A D.C. police sergeant was shot to death by a robbery suspect on the bus platform of the Minnesota Avenue Metrorail station last night, seconds after the policeman had escorted the man off a crowded Metro shuttle bus, District police and Metro officials reported.

Sgt. Joseph M. Cournoyer, 30, who was assigned to the 6th Police District, was shot once in the chest at close range about 7:45 p.m. by the gunman, apparently one of two men who minutes before robbed a Murry's Steaks store less than a block away, police said.

Cournoyer, who had been on the police force six years and was promoted to sergeant six months ago, was pronounced dead at 8:48 p.m. at Prince George's General Hospital, police said.

Late last night and early today, powerful lights illuminated the neighborhood as scores of police officers, assisted by helicopters and tracking dogs, worked to seal off an area stretching from Woodson Junior High School at 4101 Minnesota Ave. NE, east and north along Grant and Hayes streets as the search for the gunman and the second robbery suspect continued.

Police Chief Maurice T. Turner Jr. said at a news conference last night that Cournoyer was not wearing a bulletproof vest when he was shot, adding, "I can't answer why he was not wearing a vest."

Police officials said all regular patrol officers had been issued bulletproof vests, purchased with private contributions to a massive campaign initiated after two D.C. policemen were shot at close range and killed in the fall of 1982.

Those two officers, Donald G. Luning, who was killed Sept. 14, 1982, and Robert K. Best, who was shot to death Dec. 15, 1982, were the most recent District police officers to be killed while on duty.

Luning was shot to death with his own service revolver as he struggled with a stolen-car suspect in a building at 3694 Hayes St. NE, five blocks from where Cournoyer was fatally shot last night.

It was unclear last night if Cournoyer had been issued a vest, officials said. Assistant Chief Isaac Fulwood said wearing the vest, which can deflect a bullet or lessen its impact, is not mandatory.

Police said that about 10 persons and a driver were on the bus when Cournoyer confronted the suspect, but that none was injured.

Turner said last night that as an officer, Cournoyer "apparently had something on the ball," and praised the officer's alertness in spotting the robbery suspect on the waiting bus. But Turner and other department officials could offer few details about the robbery and fatal shooting.

According to information provided by them, authorities at the scene, neighborhood residents and Metro officials, the events leading to Cournoyer's death began shortly before the 8 p.m. closing time at Murry's Steaks Inc., located at 4061 Minnesota Ave. NE in the Park and Shop shopping center between Benning Road and Grant Street NE.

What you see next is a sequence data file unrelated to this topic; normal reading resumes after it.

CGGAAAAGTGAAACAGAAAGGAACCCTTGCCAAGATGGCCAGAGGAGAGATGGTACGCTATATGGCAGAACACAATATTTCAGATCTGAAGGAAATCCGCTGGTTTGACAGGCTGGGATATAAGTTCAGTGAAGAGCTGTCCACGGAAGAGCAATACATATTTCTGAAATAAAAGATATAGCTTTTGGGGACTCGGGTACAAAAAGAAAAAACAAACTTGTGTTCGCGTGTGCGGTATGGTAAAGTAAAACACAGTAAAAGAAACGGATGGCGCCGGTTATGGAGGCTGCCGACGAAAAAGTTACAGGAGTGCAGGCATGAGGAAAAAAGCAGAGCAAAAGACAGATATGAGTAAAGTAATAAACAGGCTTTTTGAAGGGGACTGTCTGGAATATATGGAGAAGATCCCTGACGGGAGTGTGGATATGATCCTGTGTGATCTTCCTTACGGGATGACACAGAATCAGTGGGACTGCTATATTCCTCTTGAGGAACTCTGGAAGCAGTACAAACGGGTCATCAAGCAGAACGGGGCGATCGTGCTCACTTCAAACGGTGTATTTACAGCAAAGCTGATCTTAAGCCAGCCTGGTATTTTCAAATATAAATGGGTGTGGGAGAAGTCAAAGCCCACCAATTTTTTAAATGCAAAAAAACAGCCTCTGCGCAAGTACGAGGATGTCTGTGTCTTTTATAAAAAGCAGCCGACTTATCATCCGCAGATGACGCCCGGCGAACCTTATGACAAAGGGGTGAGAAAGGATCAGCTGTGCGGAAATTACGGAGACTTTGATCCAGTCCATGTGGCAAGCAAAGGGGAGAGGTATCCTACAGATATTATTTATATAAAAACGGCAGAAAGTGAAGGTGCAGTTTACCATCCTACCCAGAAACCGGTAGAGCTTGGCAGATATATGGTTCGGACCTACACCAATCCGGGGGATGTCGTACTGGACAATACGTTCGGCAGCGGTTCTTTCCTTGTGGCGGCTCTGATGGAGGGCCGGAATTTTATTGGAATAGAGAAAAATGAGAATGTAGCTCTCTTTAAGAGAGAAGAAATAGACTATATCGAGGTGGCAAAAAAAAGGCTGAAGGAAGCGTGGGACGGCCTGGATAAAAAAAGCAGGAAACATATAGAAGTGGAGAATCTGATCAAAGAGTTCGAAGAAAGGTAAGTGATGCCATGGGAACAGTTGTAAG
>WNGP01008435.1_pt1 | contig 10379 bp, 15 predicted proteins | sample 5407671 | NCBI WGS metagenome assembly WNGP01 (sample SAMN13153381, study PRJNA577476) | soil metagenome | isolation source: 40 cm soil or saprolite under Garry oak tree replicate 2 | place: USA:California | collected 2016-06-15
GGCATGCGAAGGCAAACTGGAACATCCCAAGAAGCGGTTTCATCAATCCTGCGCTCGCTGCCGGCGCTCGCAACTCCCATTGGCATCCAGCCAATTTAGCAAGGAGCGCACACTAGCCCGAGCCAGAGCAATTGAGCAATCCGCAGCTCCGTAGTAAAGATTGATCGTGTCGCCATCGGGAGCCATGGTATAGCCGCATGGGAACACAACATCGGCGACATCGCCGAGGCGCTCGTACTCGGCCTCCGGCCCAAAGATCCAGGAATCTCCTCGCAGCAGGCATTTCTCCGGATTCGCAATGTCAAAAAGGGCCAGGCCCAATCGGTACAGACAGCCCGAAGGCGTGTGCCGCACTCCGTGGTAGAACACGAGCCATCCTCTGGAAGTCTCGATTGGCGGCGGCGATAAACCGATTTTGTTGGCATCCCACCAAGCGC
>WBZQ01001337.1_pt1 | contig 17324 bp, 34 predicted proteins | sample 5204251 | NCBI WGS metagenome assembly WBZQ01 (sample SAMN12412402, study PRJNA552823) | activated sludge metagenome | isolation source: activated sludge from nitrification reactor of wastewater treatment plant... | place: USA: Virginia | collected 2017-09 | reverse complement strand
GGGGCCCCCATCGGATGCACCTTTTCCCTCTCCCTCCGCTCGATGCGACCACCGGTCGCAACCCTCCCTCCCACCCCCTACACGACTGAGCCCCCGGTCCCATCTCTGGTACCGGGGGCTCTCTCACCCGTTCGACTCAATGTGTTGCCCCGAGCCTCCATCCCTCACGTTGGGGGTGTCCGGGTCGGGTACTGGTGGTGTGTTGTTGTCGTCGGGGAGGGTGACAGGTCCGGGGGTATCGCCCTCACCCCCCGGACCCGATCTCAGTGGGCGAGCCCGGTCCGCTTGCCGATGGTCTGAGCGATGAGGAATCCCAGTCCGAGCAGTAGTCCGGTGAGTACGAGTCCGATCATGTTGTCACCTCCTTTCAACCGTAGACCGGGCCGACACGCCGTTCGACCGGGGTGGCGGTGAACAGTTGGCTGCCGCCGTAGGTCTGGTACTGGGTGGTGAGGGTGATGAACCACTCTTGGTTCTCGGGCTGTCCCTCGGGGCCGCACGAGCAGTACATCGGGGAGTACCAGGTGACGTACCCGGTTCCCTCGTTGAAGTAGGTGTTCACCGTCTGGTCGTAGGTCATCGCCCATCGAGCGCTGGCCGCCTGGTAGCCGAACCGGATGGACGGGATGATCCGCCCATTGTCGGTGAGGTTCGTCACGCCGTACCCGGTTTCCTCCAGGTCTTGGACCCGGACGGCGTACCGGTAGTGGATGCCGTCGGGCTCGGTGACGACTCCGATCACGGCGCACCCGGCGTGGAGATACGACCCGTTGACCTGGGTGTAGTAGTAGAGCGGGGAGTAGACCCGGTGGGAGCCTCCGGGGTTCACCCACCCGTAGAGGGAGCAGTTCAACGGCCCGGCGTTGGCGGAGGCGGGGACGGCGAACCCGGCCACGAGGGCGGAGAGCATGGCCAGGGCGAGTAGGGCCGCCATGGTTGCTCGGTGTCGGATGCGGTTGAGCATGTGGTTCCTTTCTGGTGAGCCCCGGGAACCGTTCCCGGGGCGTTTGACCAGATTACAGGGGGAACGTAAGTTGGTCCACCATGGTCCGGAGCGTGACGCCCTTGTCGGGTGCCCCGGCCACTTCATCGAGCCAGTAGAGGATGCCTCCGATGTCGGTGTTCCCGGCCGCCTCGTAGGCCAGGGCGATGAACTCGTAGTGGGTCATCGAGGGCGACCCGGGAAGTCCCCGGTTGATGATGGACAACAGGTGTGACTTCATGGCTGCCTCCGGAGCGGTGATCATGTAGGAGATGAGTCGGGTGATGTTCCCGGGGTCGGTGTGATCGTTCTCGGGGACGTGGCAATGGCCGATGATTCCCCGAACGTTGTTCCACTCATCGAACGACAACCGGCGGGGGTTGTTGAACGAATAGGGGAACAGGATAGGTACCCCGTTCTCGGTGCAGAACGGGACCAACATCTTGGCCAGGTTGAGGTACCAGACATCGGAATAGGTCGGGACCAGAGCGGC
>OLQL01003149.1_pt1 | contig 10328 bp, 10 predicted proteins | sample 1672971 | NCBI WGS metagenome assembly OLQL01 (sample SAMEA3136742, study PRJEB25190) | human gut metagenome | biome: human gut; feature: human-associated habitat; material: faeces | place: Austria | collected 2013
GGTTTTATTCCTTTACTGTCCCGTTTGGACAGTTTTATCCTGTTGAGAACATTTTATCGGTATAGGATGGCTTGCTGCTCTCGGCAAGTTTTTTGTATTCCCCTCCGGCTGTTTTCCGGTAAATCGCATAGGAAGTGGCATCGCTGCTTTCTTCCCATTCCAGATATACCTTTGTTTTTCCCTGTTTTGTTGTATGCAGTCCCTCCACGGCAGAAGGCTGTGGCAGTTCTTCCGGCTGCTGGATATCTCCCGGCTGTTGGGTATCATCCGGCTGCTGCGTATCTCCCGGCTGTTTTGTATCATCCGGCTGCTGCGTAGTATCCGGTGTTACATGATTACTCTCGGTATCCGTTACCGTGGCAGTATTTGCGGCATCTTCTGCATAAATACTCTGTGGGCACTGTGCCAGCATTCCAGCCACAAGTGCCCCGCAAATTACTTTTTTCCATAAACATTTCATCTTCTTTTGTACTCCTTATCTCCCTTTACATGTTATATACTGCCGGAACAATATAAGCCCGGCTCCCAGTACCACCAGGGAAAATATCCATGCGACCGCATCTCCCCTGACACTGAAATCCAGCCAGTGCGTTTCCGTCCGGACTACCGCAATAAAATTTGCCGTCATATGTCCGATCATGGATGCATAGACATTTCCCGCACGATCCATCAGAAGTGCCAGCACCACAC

Police said two men, one armed with a pistol, entered the store, demanded money and fled with an undetermined amount of cash north toward the Metro station.

Several employes, but no customers, were in the store at the time, but no shots were fired and no one was injured, police said.

Cournoyer, on duty alone in a marked police cruiser nearby, apparently heard a radioed report of the robbery and went to the area to investigate, officials said.

Cournoyer, who was in uniform, boarded the waiting Metro shuttle bus, according to police Inspector Richard Pennington, spotted a passenger who fit the description of one of the holdup men and asked him to stand up. Pennington said Cournoyer performed a brief "pat-down" search on the man, then asked him to step from the bus.

Cournoyer and the man left the bus by the front door and were standing a few feet away at an information kiosk on the loading platform when they became involved in a scuffle, officials said. During the struggle, officials said, the man pulled a pistol from under his jacket and fired one shot, striking Cournoyer in the upper chest near his heart. Cournoyer never drew his revolver, Turner said.

The gunman ran north along Minnesota Avenue, and may then have fled eastward along Grant or Hayes streets or Gault Place, police said. It was unclear last night how the second robbery suspect made his escape. No arrests had been made as of early today, but police investigators said shortly after 2 a.m. that they were questioning a possible suspect.

Several residents near the Minnesota Avenue station said they did not hear the shooting, but were alerted to the incident by the sirens of police cars pouring into the neighborhood.

"I knew something terrible had happened because of all the police cars, like last week," said one elderly woman, referring to an incident last Saturday at the station in which a 2-year-old girl was strangled when a tie string on her jacket became caught in an escalator.

Cournoyer's wife, Darlene, and his brother-in-law arrived at the hospital shortly after being told of the shooting. Also gathered outside the operating room where doctors worked to save the officer were numerous police officials and police chaplain the Rev. Joseph Dooley.

Police officials said Cournoyer and his wife lived in Riverdale. The couple had no children.

Officer Richard Bray, who was Cournoyer's training partner when Cournoyer was assigned previously to the 1st District, said in a telephone interview last night that Cournoyer was from Rhode Island.

"He was a very good police officer," Bray said, the kind who"didn't stop being a police officer just because he got promoted. That's how this thing happened tonight."